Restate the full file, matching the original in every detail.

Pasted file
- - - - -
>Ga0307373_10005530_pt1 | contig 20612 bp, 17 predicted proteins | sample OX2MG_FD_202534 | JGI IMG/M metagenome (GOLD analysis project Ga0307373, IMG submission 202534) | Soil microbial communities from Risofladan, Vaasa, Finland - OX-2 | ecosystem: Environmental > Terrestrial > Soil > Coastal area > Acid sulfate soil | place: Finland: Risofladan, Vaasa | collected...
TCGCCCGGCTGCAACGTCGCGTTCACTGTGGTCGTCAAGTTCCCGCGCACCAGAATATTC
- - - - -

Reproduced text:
>Ga0307373_10005530_pt1 | contig 20612 bp, 17 predicted proteins | sample OX2MG_FD_202534 | JGI IMG/M metagenome (GOLD analysis project Ga0307373, IMG submission 202534) | Soil microbial communities from Risofladan, Vaasa, Finland - OX-2 | ecosystem: Environmental > Terrestrial > Soil > Coastal area > Acid sulfate soil | place: Finland: Risofladan, Vaasa | collected...
TCGCCCGGCTGCAACGTCGCGTTCACTGTGGTCGTCAAGTTCCCGCGCACCAGAATATTC